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The Daily Ubyssey Oct 23, 1947

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 The Daily Ubyssey
Vol. XXX
VANCOUVER, B. C, THURSDAY, OCTOBER 23, 1947
No. 18
Socialists
Adopt
New Name
The Student Socialist Forum
today announced that it has
changed it's name to the University Socialist Club.
In answer to an announcement
that they faced "suspension of grant"
Socialist officials declared they "had
received no official statement from
the AMS."
However, they said, "We have decided to call ourselves the University
Socialist Club, but we stand firm in
our refusal to adopt the name of
CCF Club."
BILL »MT
At a meeting of the club Wednesday, British Columbia's "Bill 38" was
subjected to verbal bombardment
from Eamon Park, international representative of the United Steel Workers of America (CCL).
Hurling charges of "mockery of
justice" at B.C. lawmakers, Mr. Park
■aid, "there haa been a moat pernicious discrimination in the enforcement
of Bill 39.
"It is a law enforced at the request
of individual employers. I certainly
cannot say that B.C.'s labor legislation
is progressive."
WISMER ATTACKED
Attacking Attorney-General Gordon
S. Wismer, he declared: "today Mr.
Wismer is acting as Crown Prosecutor against B. C. Steel Workers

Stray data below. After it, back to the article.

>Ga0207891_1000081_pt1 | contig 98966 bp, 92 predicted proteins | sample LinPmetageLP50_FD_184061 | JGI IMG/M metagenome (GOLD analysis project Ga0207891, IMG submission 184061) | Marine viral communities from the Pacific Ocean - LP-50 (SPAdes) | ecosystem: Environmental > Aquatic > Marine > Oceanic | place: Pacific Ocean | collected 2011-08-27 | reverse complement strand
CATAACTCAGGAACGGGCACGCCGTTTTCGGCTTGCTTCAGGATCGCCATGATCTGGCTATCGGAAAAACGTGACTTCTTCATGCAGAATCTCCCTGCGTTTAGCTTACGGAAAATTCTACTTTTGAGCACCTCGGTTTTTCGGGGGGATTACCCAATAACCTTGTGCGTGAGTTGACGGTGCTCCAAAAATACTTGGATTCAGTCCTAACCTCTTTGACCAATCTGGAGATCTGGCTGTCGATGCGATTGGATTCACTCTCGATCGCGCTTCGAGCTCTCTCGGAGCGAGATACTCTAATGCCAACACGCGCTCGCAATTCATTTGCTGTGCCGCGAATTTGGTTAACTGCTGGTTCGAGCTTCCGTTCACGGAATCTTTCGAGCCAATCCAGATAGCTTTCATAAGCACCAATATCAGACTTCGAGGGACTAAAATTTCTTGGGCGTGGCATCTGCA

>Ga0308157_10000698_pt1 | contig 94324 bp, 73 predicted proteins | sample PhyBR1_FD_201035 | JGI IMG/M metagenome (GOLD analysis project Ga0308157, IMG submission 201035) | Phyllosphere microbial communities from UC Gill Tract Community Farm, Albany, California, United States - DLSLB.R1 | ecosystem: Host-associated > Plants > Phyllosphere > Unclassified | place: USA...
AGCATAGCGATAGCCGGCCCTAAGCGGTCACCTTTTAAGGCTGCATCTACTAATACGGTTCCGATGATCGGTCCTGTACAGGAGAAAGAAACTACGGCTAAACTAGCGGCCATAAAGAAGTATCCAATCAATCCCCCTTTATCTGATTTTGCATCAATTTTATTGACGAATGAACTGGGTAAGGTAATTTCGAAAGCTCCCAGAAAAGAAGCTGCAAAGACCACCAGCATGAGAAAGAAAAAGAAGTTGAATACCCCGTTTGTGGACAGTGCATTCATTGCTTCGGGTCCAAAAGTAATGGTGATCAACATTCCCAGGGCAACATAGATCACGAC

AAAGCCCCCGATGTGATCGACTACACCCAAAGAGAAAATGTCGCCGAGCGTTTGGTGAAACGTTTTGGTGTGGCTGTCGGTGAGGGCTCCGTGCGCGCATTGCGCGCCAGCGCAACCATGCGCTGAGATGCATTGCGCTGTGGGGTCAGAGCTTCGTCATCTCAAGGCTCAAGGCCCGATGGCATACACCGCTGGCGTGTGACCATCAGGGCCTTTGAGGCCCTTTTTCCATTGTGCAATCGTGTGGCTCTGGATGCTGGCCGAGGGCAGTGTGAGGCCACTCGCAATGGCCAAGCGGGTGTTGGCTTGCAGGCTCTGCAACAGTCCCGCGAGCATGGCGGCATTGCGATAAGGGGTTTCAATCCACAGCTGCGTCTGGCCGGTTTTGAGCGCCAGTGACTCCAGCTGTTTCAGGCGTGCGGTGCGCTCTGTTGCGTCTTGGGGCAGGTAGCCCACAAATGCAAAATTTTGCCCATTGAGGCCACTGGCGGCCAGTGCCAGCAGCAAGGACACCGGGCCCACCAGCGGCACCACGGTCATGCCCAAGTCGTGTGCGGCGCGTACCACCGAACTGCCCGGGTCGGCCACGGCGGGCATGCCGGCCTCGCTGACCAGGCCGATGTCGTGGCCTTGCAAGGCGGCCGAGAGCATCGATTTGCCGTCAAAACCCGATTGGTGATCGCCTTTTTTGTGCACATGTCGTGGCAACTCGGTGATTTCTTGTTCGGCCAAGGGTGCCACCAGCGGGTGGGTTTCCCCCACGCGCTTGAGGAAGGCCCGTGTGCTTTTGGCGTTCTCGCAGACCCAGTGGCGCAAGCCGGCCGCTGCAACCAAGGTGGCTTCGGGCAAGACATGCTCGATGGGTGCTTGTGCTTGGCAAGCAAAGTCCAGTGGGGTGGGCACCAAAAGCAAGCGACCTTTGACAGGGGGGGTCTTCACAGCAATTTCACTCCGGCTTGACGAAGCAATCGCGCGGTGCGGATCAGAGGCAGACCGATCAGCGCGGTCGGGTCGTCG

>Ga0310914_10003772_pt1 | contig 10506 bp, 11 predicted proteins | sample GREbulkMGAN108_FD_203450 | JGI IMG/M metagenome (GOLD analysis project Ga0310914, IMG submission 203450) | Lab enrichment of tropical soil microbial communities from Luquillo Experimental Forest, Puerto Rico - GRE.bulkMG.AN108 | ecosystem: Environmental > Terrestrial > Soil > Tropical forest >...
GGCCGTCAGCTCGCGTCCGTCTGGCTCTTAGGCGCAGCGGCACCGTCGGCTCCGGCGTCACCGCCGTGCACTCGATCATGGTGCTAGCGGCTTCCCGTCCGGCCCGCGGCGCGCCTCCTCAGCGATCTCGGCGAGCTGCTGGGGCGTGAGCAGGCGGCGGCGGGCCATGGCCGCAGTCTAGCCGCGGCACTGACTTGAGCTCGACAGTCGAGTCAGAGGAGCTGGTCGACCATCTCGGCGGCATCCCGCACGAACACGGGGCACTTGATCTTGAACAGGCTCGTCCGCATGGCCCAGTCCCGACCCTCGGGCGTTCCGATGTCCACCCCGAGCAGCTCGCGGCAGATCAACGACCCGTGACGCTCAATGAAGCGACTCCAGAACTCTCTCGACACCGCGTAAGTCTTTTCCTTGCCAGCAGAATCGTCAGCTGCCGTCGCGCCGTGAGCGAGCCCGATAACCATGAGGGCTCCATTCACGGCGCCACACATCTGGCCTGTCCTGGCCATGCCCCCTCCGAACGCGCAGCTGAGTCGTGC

and at the same time he ia acting
as a judge in hie capacity as "Attorney-General."
Explaining the present position of
labour in the Dominion, Mr. Park
blamed the Dominion Government
for "ignoring labour union requests"
with regard to price control thus
making strikes 'inevitable."
Drinking 'Common'
Al Montreal U.
Drinking is considered to be on a
par with smoking in the Province of
Quebec, in which there are no liquor
restrictions, a University of Montreal
student told The Daily Ubyssey Tuesday.
„ Cocktails are served at university
functions by the university on the
campus. But there is never any
drunkeness, he said.
Adjournment of student council
members to small taverns is considered a matter of course, the student, who preferred to remain a-
nonymous, stated.
Petitions Oppose
Fall Ball Plans
Two petitions circulated in the caf yesterday noon drew
more than 300 signatures of students who oppose Student Council's move to hold the Fall Ball in the Armory.
—Daily Ubyssey I'hoto by Micky Jones
POINTING TO THE CAIRN, Aubrey F.Roberts (Arts »23) reminisces with three other UBC
graduates who served on the publicity campaign committee during the Fall of 1922, when
present campus buildings were a dream rather than a reality. Left to right, the onlooking
trio are: Frank E. Buck, (Arts '23) now Honorary Professor in Horticulture and supervisor
of campus development, Joseph F. Brown, Jr. (Arts *23) and Miss Marjorie Agnew (Arts '22,